The American Jobs Plan

At the moment, the Biden administration is meeting with Republican officeholders, including members of Congress, to revise his American Jobs Plan to gain bipartisan support. While many local and state level Republicans support the measure, Republican Congressional leaders are opposing it.

The plan is often referred to as the infrastructure bill and much of the debate has revolved around the definition of infrastructure. Merriam-Webster’s first definition of infrastructure is “the system of public works of a country, state, or region also the resources (such as personnel, buildings, or equipment) required for an activity.” The Congressional Republicans have been using the more narrow “public works” definition and complaining the bill goes far beyond “roads and bridges” which is true, but, while we certainly do need investment in car/truck transportation, the country needs much more than that.

In the transportation sector, we need to upgrade airports and railways, subways and bus systems, and charging systems for electric vehicles. Our electrical grid is antiquated and fragile, leading to horrible consequences such as the Texas blackout this part winter. It needs to be modernized to better incorporate distributed and utility-scale renewable energy and storage, which will make energy systems cheaper and more reliable. Water and sewer systems need massive overhauls to eliminate lead pipes, avert leaks, and bring clean drinking water to places that still do not have access. (One of the truly heart-breaking deficiencies in our water systems brought to public notice during the pandemic was that many people living on Tribal lands do not have access to clean running water needed for the recommended hand-washing protocols and daily life in general. The infection and death rates among indigenous peoples were higher than average, due to the ongoing lack of resources and medical care.)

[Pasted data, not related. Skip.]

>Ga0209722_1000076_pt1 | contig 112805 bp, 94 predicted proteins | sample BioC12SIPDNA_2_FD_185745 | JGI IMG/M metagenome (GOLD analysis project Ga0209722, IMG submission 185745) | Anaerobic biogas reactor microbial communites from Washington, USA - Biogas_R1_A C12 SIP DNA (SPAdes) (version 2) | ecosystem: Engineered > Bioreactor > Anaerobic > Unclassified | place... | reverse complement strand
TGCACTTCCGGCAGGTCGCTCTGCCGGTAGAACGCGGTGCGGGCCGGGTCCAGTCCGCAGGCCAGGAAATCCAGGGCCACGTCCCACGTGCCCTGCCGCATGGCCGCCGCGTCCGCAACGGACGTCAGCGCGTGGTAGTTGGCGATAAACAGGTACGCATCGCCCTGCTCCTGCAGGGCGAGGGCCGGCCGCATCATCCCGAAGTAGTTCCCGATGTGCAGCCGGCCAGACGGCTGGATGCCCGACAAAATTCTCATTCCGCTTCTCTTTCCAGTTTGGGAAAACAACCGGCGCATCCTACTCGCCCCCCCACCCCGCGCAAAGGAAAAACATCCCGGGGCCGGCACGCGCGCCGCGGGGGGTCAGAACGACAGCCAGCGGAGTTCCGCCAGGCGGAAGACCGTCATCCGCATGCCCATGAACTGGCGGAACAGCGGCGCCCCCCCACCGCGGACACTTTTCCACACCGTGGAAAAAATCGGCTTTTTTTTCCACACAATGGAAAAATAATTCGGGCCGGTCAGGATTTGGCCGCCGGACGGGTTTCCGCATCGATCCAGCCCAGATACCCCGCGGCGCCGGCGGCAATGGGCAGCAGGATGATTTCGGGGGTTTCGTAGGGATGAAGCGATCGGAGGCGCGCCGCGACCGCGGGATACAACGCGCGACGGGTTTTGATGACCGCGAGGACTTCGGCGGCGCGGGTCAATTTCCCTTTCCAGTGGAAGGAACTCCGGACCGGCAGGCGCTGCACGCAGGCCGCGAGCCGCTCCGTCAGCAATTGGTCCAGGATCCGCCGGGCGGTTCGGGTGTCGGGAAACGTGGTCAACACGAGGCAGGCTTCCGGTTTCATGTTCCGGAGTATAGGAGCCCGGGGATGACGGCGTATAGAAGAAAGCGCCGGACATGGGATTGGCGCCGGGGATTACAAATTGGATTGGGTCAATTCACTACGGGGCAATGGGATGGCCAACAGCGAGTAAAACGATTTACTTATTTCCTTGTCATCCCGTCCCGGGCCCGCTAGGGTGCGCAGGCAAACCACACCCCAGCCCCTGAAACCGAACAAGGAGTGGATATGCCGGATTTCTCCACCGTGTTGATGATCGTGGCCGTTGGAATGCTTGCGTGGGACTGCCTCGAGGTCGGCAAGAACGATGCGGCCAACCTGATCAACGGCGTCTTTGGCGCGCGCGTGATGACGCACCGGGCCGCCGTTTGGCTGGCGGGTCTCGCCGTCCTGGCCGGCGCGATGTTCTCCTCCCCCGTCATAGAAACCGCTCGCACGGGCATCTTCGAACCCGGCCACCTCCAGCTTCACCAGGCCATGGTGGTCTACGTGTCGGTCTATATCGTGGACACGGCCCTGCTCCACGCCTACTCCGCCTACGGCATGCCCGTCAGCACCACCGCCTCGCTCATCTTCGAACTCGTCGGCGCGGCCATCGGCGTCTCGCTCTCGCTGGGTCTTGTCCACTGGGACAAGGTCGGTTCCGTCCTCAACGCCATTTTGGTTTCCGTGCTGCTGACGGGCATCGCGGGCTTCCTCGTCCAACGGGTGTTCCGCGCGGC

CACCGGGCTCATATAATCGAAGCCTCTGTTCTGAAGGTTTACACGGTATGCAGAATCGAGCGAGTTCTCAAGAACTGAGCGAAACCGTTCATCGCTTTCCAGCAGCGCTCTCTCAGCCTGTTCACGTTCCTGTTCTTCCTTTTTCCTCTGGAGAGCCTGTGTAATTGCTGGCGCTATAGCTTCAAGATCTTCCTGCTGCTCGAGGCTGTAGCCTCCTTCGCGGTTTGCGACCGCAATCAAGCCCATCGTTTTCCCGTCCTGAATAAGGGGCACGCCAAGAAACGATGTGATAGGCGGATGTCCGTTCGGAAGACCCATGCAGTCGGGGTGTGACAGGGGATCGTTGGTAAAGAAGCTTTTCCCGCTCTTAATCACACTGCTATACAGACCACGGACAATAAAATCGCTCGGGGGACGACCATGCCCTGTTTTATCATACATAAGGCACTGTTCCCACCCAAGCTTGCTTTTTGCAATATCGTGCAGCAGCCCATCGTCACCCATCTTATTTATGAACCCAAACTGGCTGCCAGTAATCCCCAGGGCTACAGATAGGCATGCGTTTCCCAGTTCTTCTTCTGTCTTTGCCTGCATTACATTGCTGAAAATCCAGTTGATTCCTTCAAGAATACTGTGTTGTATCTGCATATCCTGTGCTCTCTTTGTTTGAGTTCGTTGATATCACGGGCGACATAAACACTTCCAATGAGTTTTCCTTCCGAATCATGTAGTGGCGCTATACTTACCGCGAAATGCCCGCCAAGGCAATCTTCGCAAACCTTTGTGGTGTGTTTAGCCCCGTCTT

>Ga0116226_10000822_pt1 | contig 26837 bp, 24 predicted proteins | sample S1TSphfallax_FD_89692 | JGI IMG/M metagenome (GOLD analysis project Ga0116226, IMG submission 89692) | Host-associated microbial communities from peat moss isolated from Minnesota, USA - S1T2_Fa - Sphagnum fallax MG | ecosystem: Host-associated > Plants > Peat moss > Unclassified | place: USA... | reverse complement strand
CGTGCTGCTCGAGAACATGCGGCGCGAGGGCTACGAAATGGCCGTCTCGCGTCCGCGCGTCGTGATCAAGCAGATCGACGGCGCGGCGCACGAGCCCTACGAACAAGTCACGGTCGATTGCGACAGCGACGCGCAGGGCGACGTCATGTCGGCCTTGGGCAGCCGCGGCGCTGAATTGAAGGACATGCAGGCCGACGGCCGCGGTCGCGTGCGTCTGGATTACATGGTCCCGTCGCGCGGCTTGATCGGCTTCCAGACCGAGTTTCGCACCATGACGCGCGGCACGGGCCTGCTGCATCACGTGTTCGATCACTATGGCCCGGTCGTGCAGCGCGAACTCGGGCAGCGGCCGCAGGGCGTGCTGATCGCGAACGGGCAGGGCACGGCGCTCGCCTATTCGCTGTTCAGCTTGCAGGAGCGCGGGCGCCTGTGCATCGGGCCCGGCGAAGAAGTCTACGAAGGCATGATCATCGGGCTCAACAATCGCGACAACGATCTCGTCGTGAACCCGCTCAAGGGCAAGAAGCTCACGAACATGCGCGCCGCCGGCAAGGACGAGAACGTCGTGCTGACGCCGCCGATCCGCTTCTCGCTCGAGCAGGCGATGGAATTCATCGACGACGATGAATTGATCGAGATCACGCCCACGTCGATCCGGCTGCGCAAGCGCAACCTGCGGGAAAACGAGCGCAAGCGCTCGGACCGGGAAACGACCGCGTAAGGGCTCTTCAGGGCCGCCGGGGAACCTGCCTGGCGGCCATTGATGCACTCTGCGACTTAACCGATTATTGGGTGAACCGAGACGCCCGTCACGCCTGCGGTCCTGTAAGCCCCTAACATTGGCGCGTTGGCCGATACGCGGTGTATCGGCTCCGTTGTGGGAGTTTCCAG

The pandemic also pointed out the inequities in our communication systems. With so much learning and so many jobs going online, fast and reliable internet access became essential. Those with low income and rural folks suffered when they didn’t have those services available. This deficit has been obvious for a number of years and a few states, such as New York, have been working on it, but it is better to have the federal government involved to make sure that no one is left out.

The US also needs a lot of upgrades to buildings. Many of our schools, hospitals, and housing units are deficient in their heating/cooling/ventilation systems and need insulation and energy efficiency upgrades. Some also need structural work and renovation. Sadly, this impacts low-income areas more than high-income areas. Again, the federal government needs to step in to make sure that all people have safe, functional buildings.

The part of the plan that Congressional Republicans object to the most is support for our care system. There has long been a dearth of high-quality, affordable caregivers for children, elders, and people with debilitating illnesses or conditions, due in part to the low wages paid for this kind of work. During the pandemic, many child-care centers and schools closed, leaving parents with the tasks of 24/7 childcare plus tutoring, often combined with paid jobs. This impacted mothers more than fathers, with many more women leaving the workforce or cutting back hours of paid work to tend to caregiving duties. Now that more employers are wanting people to work on site, parents are faced with difficulties in trying to find child or elder care that they can afford. It’s also worth noting that the US is woefully behind other advanced economies in supporting social needs. The greater support for caregiving, health, and education in the UK versus the US was an important factor in my daughter and son-in-law deciding to settle their family in the UK.